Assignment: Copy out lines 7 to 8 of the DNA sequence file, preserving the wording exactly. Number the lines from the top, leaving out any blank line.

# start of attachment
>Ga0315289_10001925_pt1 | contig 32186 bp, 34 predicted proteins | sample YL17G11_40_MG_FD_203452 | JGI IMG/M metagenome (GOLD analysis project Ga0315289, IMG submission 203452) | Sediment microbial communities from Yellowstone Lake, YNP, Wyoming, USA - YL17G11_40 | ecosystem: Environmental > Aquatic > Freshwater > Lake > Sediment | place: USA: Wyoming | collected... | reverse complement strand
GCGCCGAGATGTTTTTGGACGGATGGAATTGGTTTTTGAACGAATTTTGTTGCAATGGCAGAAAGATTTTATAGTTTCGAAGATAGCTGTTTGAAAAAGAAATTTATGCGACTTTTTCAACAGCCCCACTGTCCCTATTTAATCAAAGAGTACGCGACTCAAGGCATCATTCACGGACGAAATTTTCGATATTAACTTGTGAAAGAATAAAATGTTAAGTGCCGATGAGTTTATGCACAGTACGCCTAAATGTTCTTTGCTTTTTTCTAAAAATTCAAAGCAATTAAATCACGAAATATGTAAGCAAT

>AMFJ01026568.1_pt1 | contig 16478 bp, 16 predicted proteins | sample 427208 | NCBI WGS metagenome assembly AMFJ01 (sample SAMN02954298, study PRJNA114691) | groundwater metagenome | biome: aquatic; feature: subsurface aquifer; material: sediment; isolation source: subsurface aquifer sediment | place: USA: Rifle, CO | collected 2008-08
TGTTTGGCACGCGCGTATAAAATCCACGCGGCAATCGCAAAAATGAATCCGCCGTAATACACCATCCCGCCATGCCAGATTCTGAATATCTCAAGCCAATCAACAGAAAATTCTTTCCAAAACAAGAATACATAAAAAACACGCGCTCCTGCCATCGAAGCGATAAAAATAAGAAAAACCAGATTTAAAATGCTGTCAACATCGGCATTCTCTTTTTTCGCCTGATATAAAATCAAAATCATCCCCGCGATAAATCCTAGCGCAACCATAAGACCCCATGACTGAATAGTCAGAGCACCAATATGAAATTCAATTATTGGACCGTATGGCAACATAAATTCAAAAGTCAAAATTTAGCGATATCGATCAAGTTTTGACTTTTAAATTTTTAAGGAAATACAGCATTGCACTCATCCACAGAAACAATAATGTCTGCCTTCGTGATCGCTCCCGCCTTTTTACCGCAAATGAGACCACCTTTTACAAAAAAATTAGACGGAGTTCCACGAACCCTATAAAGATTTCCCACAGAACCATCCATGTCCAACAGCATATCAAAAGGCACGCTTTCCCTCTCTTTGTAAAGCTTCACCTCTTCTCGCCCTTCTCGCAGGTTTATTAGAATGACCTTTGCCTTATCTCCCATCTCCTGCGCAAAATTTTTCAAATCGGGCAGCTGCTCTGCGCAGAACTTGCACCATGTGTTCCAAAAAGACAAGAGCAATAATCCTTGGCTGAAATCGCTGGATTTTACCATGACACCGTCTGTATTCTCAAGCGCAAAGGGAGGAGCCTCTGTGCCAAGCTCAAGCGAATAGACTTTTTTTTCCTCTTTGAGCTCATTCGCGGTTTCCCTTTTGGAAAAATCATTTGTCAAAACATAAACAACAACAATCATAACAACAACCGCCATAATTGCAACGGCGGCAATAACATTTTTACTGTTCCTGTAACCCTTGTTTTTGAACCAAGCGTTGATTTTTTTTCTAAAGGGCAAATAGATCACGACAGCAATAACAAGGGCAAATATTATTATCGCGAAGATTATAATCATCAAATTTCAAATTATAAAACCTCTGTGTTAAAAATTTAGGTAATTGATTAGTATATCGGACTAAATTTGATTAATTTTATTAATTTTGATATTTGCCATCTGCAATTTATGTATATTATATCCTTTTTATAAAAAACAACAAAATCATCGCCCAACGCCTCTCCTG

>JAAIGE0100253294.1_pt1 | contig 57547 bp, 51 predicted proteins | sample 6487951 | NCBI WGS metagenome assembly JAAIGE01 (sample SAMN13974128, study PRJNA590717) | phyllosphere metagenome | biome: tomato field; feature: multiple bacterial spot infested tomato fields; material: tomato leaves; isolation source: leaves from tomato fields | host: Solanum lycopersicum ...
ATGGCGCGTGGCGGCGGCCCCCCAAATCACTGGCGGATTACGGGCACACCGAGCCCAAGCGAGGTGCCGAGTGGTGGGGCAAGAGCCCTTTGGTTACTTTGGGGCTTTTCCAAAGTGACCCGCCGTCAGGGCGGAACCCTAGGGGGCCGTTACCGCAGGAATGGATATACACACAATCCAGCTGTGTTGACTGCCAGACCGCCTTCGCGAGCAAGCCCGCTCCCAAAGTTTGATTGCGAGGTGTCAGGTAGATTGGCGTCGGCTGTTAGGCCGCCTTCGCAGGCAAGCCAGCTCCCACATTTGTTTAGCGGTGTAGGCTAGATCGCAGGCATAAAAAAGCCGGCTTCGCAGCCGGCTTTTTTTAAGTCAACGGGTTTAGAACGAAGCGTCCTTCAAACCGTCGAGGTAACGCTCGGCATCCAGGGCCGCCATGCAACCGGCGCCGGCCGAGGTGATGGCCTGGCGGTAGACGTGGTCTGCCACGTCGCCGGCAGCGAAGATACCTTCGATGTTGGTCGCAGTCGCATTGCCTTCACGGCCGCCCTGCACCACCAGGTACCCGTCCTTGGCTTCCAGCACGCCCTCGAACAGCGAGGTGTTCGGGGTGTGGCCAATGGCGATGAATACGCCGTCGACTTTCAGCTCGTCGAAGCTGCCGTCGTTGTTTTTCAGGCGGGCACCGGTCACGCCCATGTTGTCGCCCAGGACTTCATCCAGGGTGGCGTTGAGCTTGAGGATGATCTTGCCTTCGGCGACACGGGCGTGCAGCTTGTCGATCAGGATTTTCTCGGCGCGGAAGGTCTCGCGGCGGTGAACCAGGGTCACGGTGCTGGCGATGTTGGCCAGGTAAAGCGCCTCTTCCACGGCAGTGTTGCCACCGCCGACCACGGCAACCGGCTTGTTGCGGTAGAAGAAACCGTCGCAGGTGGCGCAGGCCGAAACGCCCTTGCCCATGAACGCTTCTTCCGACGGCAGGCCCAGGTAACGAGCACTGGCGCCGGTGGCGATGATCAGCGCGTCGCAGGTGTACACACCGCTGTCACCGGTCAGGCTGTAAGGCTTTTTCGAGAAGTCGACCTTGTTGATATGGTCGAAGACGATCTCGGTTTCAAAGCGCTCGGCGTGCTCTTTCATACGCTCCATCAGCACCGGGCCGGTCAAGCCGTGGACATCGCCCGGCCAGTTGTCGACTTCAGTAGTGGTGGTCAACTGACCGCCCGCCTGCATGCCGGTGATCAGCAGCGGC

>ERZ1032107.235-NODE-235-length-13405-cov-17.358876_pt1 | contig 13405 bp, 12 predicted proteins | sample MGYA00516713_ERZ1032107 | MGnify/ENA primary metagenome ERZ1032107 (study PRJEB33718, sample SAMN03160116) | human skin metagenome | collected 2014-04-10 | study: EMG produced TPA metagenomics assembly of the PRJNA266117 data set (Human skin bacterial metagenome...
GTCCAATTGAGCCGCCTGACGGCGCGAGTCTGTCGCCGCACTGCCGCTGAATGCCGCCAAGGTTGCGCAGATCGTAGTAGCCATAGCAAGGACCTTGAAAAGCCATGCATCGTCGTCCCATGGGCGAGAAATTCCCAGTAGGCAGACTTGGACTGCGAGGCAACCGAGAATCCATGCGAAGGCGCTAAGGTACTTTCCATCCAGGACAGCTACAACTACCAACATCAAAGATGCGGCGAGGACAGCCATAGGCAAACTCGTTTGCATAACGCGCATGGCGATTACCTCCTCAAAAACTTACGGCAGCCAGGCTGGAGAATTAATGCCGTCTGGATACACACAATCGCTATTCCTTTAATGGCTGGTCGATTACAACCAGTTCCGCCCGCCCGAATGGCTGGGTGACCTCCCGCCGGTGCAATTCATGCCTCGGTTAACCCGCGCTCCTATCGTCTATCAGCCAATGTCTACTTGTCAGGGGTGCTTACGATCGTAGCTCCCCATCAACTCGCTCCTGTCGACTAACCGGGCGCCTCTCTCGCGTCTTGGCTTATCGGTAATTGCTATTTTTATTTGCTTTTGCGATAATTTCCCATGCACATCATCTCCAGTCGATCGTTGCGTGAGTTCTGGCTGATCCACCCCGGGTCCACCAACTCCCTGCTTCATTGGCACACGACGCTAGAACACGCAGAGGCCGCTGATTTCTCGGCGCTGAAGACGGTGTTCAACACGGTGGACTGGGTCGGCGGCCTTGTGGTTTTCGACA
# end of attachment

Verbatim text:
>ERZ1032107.235-NODE-235-length-13405-cov-17.358876_pt1 | contig 13405 bp, 12 predicted proteins | sample MGYA00516713_ERZ1032107 | MGnify/ENA primary metagenome ERZ1032107 (study PRJEB33718, sample SAMN03160116) | human skin metagenome | collected 2014-04-10 | study: EMG produced TPA metagenomics assembly of the PRJNA266117 data set (Human skin bacterial metagenome...
GTCCAATTGAGCCGCCTGACGGCGCGAGTCTGTCGCCGCACTGCCGCTGAATGCCGCCAAGGTTGCGCAGATCGTAGTAGCCATAGCAAGGACCTTGAAAAGCCATGCATCGTCGTCCCATGGGCGAGAAATTCCCAGTAGGCAGACTTGGACTGCGAGGCAACCGAGAATCCATGCGAAGGCGCTAAGGTACTTTCCATCCAGGACAGCTACAACTACCAACATCAAAGATGCGGCGAGGACAGCCATAGGCAAACTCGTTTGCATAACGCGCATGGCGATTACCTCCTCAAAAACTTACGGCAGCCAGGCTGGAGAATTAATGCCGTCTGGATACACACAATCGCTATTCCTTTAATGGCTGGTCGATTACAACCAGTTCCGCCCGCCCGAATGGCTGGGTGACCTCCCGCCGGTGCAATTCATGCCTCGGTTAACCCGCGCTCCTATCGTCTATCAGCCAATGTCTACTTGTCAGGGGTGCTTACGATCGTAGCTCCCCATCAACTCGCTCCTGTCGACTAACCGGGCGCCTCTCTCGCGTCTTGGCTTATCGGTAATTGCTATTTTTATTTGCTTTTGCGATAATTTCCCATGCACATCATCTCCAGTCGATCGTTGCGTGAGTTCTGGCTGATCCACCCCGGGTCCACCAACTCCCTGCTTCATTGGCACACGACGCTAGAACACGCAGAGGCCGCTGATTTCTCGGCGCTGAAGACGGTGTTCAACACGGTGGACTGGGTCGGCGGCCTTGTGGTTTTCGACA